Exercise electrocardiography (ECG) is a form of stress test that is performed to detect abnormalities in heart function during exercise or other challenges. Because women are more likely than men to have false-positive exercise ECG tests, a positive test may be followed by either an exercise echocardiogram or a nuclear stress test to better determine heart-attack risk.
Nuclear stress tests are also recommended over exercise ECG for women with diabetes.
What to Expect:
- The test will take about an hour.
- Dress as though you’ll be taking a vigorous walk.
- You can stop if you feel pain or become breathless.
- You’ll be able to go home on your own.
Preparing for the Test
You will be asked to avoid eating or drinking anything for a few hours before the test. You may also be given more specific instructions about food and medications that may interfere with the test, including caffeine, heart drugs and diabetes therapies.
You should come to the test wearing a loose, two-piece exercise outfit and comfortable walking shoes. Before the test, you may be asked to take off your shirt and put on a hospital smock that opens in the front. You’ll also need to remove any jewelry that might interfere with the test.
The technician will position you on a table or bed and will attach electrodes to your chest and will hook up the lead wires to the ECG machine. The technician may ask you for your name and other identifying information, which will be entered into the machine’s computer. Before you start exercising, the technician will perform an ECG to measure your heart rate at rest and will take your blood pressure.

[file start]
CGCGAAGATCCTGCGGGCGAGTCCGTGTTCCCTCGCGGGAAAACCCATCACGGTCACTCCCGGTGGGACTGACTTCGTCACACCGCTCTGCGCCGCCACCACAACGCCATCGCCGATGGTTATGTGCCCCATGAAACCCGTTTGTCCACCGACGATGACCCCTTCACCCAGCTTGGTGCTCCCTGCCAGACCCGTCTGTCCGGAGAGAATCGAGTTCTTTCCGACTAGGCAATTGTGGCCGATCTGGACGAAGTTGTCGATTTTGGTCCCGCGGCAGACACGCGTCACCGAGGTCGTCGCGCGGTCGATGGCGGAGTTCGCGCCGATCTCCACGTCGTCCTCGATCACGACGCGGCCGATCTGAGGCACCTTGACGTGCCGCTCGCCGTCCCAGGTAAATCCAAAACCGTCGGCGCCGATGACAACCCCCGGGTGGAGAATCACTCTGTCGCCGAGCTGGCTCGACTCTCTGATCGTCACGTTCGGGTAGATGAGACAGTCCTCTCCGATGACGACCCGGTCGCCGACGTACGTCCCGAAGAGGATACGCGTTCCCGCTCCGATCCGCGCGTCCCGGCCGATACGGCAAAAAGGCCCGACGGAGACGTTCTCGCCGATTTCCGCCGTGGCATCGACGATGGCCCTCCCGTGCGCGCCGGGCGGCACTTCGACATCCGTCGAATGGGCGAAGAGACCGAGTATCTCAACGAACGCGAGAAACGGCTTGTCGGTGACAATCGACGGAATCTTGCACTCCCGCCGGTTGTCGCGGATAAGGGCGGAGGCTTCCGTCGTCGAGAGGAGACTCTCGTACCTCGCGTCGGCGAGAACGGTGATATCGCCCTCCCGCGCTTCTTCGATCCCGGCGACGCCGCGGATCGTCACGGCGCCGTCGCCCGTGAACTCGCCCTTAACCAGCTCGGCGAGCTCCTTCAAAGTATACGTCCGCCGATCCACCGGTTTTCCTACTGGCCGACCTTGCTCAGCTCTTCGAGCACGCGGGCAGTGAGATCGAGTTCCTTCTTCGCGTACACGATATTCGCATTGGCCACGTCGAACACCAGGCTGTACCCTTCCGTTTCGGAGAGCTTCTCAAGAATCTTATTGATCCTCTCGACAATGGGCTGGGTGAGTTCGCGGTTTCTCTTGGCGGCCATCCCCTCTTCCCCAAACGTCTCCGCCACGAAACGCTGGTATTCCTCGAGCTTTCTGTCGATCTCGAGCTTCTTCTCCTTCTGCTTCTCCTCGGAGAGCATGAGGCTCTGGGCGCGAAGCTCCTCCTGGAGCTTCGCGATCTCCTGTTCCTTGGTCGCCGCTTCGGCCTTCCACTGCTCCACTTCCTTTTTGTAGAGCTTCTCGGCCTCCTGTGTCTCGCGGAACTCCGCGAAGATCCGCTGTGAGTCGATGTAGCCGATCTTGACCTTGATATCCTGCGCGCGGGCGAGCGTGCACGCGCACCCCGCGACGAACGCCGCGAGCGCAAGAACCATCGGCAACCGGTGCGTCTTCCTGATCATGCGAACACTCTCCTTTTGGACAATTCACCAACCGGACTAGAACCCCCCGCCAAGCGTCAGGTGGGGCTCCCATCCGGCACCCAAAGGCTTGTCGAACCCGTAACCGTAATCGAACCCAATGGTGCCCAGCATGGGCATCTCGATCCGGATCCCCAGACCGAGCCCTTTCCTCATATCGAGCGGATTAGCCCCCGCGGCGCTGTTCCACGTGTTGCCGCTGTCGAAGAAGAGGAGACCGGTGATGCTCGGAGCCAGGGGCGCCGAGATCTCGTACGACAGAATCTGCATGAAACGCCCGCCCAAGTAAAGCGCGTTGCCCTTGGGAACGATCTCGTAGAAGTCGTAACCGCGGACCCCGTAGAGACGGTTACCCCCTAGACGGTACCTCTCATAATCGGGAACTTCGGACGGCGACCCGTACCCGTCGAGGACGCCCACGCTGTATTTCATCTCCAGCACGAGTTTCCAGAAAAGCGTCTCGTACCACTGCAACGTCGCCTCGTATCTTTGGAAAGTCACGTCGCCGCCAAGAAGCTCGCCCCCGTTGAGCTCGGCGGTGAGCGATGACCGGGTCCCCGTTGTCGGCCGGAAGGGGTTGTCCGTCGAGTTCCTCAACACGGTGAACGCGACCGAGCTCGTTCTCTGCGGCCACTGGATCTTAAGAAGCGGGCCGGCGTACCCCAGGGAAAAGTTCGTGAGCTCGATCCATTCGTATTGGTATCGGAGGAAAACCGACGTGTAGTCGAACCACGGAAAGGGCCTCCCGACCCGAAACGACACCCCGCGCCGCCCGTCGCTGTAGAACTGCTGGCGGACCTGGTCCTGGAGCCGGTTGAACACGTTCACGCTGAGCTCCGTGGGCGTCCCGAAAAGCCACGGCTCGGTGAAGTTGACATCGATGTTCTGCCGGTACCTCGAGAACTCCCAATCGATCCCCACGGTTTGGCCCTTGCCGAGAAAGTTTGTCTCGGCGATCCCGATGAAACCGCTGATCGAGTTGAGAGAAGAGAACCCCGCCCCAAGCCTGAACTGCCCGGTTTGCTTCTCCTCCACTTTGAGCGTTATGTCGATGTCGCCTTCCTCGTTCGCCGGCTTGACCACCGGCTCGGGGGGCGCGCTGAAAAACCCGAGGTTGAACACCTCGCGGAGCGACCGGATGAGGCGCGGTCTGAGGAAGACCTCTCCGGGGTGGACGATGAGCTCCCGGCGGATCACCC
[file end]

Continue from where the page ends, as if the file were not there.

During the Test
You will walk on a treadmill or ride a stationary bicycle. The speed or incline of the treadmill will be increased as you walk to raise the difficulty of the test. If you’re riding a bike, the resistance will increase and it will become harder to pedal. You will be asked to exercise until you feel tired.
You can expect your heart rate and breathing to speed up and you’ll probably perspire. The technicians will be watching you as well as the ECG tracing for any signs that your heart is being overtaxed. You’ll feel like you’re working, but if you feel faint or have any pain or discomfort in your chest, arm or jaw, let the staff know and they’ll stop the test.
Once the technicians determine that you have exercised to maximum capacity, they’ll slow down the treadmill or lower the resistance on the bike and you’ll walk or pedal slowly to cool down. Your heart rate, blood pressure and ECG will continue to be monitored until the levels begin returning to normal.
Learning Your Results
The ECG tracings from your test will need to be analyzed and the results sent to your doctor, who will let you know what they mean and what, if any, further testing or treatment is recommended. You may want to set up a time to discuss the results with your physician in advance.
Date Last Modified: January 21, 2011
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